In unexpected ways, Joan of Arc’s mother has much in common with Norma Desmond. Channeling that same naked determination and single-minded doggedness that she brought to a burnt-out movie star in “Sunset Boulevard,” Glenn Close plays Isabelle of Arc in the world premiere of Jane Anderson’s “Mother of the Maid,” which opened Wednesday at the Public Theater. The chasmic difference between the two portrayals is how all that Close attention is now being directed outward, at a beloved daughter, rather than lavished on one’s self.
Close as Norma was one of those Tony-winning performances that defined the words “tour de force,” and for some of the wrong reasons. It was big without being deep, as if all that overacting could cover up flaws in the material. Close was going to deliver a show despite the second-rate material.
Anderson’s play, on the other hand, is not a showcase for one performer, even though Close is every bit as grand here as she was in “Sunset Boulevard.” In “Mother of the Maid,” she gets to share the stage with the equally vivid Grace Van Patten, and Close gains in stature because of the friendly competition.
The two actors could hardly be more different in their respective approaches. Where Close is classic and very studied, Van Patten is modern, bringing a beguilingly flat American accent to her dialogue that sounds like she just made it up on the spot.
To hear this young actor whine the word “Ma” is to learn how contemporary a country girl this Joan really is. There’s also very wicked fun in how she describes her many visions from St. Catherine — and the reaction of powerful people to the news. “[The captain] knows I’m the real thing. He said I had the glow!” she boasts.
Playing Joan’s soldier brother, Andrew Hovelson conveys that same pithy irreverence. Also great is Daniel Pearce’s profane priest and, later in the play, his scribe, an employee of the royal court who’s just doing his job regardless of the impending auto-da-fé outside.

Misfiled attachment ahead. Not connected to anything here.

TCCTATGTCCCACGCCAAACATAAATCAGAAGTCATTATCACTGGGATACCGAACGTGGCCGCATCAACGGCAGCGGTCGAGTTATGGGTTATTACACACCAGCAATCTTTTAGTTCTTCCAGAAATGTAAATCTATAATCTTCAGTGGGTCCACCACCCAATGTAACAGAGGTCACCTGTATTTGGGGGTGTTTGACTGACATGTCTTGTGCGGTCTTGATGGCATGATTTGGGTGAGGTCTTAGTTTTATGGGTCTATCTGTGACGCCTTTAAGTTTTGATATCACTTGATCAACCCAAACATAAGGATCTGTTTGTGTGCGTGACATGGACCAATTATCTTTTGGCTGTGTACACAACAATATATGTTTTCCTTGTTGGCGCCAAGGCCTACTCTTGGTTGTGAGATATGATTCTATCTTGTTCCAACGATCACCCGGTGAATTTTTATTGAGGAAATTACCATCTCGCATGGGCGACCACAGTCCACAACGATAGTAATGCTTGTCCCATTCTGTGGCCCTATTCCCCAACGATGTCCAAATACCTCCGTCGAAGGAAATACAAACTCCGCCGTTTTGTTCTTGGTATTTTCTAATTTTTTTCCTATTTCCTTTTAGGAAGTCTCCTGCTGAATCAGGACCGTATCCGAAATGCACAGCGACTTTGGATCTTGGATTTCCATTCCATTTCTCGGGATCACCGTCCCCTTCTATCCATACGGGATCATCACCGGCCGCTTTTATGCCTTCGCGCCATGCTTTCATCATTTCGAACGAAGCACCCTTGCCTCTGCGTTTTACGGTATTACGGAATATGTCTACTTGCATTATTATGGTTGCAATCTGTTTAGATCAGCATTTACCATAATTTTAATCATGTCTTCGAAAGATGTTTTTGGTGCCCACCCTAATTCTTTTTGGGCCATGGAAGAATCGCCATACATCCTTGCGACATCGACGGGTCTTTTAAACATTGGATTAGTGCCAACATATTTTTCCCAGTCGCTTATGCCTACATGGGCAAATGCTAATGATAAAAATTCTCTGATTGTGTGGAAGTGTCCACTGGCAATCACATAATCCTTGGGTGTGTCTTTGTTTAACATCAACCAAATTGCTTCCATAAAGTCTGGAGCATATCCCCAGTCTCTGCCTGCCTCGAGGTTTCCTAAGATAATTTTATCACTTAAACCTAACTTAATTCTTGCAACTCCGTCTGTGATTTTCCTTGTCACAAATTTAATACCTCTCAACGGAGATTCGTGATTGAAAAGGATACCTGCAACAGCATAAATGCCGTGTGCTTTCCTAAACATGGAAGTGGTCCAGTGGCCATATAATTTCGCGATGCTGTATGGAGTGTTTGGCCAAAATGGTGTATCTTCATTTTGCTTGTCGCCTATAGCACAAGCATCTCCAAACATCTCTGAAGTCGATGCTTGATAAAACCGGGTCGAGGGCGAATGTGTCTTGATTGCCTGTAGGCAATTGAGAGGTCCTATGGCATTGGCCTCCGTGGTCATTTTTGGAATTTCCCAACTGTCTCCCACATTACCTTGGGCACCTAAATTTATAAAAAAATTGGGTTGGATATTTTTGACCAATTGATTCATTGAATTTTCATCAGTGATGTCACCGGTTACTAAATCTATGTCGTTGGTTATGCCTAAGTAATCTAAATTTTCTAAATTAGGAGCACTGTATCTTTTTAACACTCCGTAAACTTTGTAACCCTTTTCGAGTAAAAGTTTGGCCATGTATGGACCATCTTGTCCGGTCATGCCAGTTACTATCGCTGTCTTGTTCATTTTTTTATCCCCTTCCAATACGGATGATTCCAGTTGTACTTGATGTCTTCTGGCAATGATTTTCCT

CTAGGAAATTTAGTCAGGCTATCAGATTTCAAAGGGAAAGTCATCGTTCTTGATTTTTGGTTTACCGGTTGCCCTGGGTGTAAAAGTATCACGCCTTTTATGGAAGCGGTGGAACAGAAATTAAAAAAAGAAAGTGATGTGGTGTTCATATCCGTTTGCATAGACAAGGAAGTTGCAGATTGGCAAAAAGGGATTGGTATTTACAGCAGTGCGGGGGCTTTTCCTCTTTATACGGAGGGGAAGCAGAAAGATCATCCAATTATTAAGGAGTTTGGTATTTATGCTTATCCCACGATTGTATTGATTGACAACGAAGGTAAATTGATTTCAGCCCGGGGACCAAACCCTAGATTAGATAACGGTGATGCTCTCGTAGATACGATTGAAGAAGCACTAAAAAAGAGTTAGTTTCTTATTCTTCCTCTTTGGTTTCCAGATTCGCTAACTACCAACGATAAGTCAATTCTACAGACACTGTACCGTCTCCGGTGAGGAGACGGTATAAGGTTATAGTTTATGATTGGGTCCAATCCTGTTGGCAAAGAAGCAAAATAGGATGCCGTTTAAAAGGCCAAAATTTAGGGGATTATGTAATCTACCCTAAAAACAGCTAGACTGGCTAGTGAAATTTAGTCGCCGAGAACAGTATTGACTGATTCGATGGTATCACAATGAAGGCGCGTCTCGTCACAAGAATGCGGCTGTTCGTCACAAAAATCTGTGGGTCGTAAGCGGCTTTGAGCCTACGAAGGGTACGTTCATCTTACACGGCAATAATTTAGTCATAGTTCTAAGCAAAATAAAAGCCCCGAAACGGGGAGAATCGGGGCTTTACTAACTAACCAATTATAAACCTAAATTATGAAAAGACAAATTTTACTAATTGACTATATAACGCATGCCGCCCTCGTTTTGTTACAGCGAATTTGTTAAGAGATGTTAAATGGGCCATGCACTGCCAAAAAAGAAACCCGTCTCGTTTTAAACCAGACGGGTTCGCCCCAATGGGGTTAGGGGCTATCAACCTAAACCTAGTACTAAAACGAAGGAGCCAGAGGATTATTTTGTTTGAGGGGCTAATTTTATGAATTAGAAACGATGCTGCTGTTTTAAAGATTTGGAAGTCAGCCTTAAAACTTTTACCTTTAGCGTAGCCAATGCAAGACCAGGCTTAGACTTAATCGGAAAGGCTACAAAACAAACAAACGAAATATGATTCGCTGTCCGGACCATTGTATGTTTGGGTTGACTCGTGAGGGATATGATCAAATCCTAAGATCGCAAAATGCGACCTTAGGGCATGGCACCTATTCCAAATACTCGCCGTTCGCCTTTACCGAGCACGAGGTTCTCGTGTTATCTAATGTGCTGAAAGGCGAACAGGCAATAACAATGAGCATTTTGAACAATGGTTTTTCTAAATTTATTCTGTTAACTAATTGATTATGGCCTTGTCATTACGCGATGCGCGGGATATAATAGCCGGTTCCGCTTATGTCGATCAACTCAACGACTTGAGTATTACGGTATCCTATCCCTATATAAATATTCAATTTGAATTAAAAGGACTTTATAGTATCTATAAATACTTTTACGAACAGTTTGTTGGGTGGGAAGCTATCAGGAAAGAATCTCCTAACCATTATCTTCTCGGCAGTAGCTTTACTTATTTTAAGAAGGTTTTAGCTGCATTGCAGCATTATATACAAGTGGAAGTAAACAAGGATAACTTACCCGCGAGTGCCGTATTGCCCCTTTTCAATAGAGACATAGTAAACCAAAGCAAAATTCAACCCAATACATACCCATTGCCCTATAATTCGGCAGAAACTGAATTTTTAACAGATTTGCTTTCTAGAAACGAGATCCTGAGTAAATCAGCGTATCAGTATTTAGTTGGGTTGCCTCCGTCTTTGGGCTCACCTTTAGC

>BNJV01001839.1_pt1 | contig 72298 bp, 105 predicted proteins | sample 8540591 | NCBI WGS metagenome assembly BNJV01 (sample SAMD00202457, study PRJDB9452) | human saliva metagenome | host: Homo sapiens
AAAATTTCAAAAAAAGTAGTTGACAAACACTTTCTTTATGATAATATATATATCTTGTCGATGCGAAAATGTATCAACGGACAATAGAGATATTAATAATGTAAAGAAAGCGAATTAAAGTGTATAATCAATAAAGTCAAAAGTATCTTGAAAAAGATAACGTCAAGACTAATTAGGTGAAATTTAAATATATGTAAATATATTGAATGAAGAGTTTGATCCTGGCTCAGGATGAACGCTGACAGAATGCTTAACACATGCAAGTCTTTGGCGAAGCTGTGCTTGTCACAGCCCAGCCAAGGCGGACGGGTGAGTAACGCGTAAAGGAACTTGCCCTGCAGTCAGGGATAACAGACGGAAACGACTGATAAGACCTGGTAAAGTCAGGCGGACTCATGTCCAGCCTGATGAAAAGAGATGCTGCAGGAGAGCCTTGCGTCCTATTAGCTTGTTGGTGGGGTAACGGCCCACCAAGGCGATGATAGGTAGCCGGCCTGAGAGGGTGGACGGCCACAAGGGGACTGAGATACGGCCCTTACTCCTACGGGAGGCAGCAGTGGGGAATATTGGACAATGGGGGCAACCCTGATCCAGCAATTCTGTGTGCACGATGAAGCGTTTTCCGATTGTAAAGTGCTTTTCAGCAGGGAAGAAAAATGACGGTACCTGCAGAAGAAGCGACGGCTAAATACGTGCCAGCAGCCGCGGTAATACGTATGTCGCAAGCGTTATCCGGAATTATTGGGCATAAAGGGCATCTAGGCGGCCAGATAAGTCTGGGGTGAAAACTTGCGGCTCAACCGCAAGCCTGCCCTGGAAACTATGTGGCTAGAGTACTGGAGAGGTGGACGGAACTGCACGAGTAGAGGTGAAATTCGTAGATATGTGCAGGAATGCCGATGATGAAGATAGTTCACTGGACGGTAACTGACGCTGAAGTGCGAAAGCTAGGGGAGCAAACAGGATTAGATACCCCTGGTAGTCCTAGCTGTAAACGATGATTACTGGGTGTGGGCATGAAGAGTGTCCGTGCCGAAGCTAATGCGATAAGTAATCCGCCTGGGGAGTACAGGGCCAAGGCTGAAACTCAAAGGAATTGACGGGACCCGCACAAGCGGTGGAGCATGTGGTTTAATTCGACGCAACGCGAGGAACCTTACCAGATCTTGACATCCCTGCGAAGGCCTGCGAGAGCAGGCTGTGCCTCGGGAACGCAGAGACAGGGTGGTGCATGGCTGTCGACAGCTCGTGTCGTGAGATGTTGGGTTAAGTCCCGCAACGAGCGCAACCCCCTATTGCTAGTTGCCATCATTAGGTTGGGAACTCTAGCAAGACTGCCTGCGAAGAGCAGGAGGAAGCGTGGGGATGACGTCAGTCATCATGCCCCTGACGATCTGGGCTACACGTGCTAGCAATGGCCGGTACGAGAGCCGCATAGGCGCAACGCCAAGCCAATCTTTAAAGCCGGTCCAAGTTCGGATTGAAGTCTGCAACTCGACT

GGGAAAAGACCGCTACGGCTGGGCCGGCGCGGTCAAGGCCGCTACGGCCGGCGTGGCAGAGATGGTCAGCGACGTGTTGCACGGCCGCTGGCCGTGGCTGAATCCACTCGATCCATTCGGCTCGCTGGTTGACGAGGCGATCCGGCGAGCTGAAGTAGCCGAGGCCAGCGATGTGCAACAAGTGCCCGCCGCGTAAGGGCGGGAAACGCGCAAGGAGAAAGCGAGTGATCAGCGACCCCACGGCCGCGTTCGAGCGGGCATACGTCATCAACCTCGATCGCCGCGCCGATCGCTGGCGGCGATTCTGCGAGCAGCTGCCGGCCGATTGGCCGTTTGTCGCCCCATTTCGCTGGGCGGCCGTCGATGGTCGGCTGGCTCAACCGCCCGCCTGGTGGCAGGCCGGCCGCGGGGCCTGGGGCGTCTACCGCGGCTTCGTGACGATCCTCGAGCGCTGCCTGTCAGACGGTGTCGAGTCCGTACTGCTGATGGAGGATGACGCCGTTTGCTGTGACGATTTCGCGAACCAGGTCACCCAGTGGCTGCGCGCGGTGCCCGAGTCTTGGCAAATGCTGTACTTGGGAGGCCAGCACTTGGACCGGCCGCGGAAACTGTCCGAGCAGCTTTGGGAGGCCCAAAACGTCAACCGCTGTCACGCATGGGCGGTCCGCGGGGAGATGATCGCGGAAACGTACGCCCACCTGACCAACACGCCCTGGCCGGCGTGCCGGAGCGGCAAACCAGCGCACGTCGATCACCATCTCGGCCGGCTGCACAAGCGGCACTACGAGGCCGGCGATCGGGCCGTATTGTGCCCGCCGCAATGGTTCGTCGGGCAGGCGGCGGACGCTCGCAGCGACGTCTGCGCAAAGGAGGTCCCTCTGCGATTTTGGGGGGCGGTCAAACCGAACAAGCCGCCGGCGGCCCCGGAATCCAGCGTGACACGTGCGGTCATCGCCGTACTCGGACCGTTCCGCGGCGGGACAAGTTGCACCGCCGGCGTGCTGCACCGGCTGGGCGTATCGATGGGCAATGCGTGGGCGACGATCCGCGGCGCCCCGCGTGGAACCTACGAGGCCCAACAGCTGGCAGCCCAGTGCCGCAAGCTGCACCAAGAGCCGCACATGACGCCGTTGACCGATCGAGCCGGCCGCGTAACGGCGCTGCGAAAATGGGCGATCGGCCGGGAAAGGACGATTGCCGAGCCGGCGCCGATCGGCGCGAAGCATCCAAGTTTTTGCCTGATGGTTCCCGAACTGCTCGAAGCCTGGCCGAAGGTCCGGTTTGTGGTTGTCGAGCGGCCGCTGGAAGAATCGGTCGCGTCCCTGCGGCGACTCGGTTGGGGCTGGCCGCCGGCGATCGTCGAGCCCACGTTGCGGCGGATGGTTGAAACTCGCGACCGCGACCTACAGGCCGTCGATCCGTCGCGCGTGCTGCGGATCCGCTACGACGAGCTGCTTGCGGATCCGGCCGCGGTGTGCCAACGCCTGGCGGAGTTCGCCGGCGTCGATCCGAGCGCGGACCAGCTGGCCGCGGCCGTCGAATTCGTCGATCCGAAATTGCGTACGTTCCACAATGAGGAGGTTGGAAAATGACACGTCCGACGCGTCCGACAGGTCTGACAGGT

Much less focused is Matthew Penn’s direction of Joan’s recalcitrant father (Dermot Crowley) and a lady of the court (Kate Jennings Grant) who lavishes praise on Isabelle without every really understanding her. Crowley and Grant’s scenes with Close lack the anarchic humor that comes from her rubbing up against Van Patten and Hovelson and their far less respectful handling of the material.
“Mother of the Maid,” of course, is about being a parent, and the beauty of Anderson’s words as spoken by Close is how this mother’s unreserved love is continually being bombarded by baser feelings of envy, competition and, finally, privilege when Joan becomes the court’s biggest celebrity for a day or two.
Anderson, Close and Penn let these other less admirable emotions bounce around without every letting any of them explode. Isabelle remains resolute in her love and even goes so far as to tell her soon-to-be-martyred daughter a lie about the suddenly absent St. Catherine. It’s blasphemous, what Isabelle tells Joan, but sometimes there are things bigger than God and eternity.
For over two hours on stage, Close and Van Patten perform in entirely different universes, and do so brilliantly, but their final scene together finds them completely on the same page, bonded, and bathed in each other’s love.